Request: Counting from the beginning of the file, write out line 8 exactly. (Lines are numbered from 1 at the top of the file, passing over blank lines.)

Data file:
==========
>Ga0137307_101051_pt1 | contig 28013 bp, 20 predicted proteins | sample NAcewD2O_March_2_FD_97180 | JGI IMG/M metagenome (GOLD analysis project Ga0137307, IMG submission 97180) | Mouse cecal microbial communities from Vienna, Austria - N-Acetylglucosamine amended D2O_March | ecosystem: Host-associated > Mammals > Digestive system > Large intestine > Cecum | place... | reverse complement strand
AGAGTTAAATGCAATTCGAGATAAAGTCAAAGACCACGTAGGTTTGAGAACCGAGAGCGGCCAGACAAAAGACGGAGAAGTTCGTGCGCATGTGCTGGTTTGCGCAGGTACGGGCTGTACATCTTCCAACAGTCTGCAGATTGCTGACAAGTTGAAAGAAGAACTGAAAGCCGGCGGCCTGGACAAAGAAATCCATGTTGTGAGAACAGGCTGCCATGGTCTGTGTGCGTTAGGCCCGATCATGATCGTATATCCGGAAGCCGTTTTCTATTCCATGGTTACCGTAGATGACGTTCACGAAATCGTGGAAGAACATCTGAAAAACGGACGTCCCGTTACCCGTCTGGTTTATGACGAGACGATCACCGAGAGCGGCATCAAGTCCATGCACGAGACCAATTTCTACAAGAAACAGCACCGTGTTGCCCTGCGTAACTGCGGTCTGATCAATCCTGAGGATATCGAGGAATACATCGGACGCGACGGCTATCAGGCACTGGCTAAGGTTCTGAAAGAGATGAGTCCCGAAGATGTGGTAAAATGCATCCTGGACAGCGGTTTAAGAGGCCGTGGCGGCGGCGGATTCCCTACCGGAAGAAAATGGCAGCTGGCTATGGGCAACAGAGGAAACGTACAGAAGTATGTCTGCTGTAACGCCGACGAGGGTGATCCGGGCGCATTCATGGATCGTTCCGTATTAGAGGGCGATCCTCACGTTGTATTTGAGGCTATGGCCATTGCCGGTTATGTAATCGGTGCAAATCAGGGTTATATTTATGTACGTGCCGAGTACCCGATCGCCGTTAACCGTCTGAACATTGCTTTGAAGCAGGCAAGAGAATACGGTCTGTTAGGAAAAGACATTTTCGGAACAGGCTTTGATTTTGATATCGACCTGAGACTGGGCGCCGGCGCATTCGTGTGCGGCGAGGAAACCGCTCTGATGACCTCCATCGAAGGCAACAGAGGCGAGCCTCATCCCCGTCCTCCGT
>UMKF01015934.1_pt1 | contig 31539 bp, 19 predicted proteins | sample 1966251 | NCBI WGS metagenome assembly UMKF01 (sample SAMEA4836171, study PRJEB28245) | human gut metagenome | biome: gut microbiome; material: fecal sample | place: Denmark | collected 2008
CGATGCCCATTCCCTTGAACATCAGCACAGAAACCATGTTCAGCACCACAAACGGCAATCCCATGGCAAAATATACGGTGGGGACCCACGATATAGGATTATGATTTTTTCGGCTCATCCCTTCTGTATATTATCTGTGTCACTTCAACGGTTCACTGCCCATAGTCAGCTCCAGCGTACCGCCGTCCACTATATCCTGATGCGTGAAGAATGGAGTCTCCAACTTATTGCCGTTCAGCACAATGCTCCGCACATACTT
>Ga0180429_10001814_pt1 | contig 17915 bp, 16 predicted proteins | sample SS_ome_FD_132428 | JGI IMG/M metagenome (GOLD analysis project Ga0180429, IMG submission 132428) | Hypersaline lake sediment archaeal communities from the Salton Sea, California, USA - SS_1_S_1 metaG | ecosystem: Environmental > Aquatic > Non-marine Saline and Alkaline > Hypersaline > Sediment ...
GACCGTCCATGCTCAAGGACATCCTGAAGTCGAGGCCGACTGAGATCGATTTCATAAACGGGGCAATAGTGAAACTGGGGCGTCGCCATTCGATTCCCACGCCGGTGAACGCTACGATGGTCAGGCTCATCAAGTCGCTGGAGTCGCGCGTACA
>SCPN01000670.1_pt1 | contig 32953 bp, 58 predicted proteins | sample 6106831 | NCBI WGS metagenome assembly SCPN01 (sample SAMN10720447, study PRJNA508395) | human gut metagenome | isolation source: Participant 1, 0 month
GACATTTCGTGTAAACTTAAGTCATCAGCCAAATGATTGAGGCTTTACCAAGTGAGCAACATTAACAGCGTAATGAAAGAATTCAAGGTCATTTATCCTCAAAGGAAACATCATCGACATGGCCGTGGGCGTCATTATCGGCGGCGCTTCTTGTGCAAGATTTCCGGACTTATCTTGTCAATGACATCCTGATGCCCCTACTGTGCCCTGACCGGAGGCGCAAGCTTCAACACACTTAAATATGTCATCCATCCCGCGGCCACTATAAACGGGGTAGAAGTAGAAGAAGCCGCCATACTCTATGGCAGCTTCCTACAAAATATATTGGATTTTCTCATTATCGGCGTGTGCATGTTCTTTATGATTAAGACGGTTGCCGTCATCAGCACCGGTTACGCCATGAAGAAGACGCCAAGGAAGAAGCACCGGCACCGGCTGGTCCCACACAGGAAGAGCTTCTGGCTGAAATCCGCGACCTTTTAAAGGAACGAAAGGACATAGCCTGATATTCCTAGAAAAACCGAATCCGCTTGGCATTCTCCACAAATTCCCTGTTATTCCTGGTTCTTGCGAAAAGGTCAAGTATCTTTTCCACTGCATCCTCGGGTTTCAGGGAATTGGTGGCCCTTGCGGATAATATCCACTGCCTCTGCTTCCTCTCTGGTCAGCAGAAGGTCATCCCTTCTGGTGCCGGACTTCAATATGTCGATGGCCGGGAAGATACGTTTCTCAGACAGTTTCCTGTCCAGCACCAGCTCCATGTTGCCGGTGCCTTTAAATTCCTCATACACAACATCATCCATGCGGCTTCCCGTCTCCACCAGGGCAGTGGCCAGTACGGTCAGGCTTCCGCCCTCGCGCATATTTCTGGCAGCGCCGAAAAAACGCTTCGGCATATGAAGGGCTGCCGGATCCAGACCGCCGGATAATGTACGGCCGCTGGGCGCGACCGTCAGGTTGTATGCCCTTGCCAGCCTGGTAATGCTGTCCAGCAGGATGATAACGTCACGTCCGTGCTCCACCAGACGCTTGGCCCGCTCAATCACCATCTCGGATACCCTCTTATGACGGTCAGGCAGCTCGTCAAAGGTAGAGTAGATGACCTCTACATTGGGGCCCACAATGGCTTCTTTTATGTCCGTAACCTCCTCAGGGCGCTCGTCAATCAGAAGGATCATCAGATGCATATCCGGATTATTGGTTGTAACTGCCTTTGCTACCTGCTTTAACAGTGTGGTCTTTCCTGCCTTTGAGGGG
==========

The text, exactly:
GACATTTCGTGTAAACTTAAGTCATCAGCCAAATGATTGAGGCTTTACCAAGTGAGCAACATTAACAGCGTAATGAAAGAATTCAAGGTCATTTATCCTCAAAGGAAACATCATCGACATGGCCGTGGGCGTCATTATCGGCGGCGCTTCTTGTGCAAGATTTCCGGACTTATCTTGTCAATGACATCCTGATGCCCCTACTGTGCCCTGACCGGAGGCGCAAGCTTCAACACACTTAAATATGTCATCCATCCCGCGGCCACTATAAACGGGGTAGAAGTAGAAGAAGCCGCCATACTCTATGGCAGCTTCCTACAAAATATATTGGATTTTCTCATTATCGGCGTGTGCATGTTCTTTATGATTAAGACGGTTGCCGTCATCAGCACCGGTTACGCCATGAAGAAGACGCCAAGGAAGAAGCACCGGCACCGGCTGGTCCCACACAGGAAGAGCTTCTGGCTGAAATCCGCGACCTTTTAAAGGAACGAAAGGACATAGCCTGATATTCCTAGAAAAACCGAATCCGCTTGGCATTCTCCACAAATTCCCTGTTATTCCTGGTTCTTGCGAAAAGGTCAAGTATCTTTTCCACTGCATCCTCGGGTTTCAGGGAATTGGTGGCCCTTGCGGATAATATCCACTGCCTCTGCTTCCTCTCTGGTCAGCAGAAGGTCATCCCTTCTGGTGCCGGACTTCAATATGTCGATGGCCGGGAAGATACGTTTCTCAGACAGTTTCCTGTCCAGCACCAGCTCCATGTTGCCGGTGCCTTTAAATTCCTCATACACAACATCATCCATGCGGCTTCCCGTCTCCACCAGGGCAGTGGCCAGTACGGTCAGGCTTCCGCCCTCGCGCATATTTCTGGCAGCGCCGAAAAAACGCTTCGGCATATGAAGGGCTGCCGGATCCAGACCGCCGGATAATGTACGGCCGCTGGGCGCGACCGTCAGGTTGTATGCCCTTGCCAGCCTGGTAATGCTGTCCAGCAGGATGATAACGTCACGTCCGTGCTCCACCAGACGCTTGGCCCGCTCAATCACCATCTCGGATACCCTCTTATGACGGTCAGGCAGCTCGTCAAAGGTAGAGTAGATGACCTCTACATTGGGGCCCACAATGGCTTCTTTTATGTCCGTAACCTCCTCAGGGCGCTCGTCAATCAGAAGGATCATCAGATGCATATCCGGATTATTGGTTGTAACTGCCTTTGCTACCTGCTTTAACAGTGTGGTCTTTCCTGCCTTTGAGGGG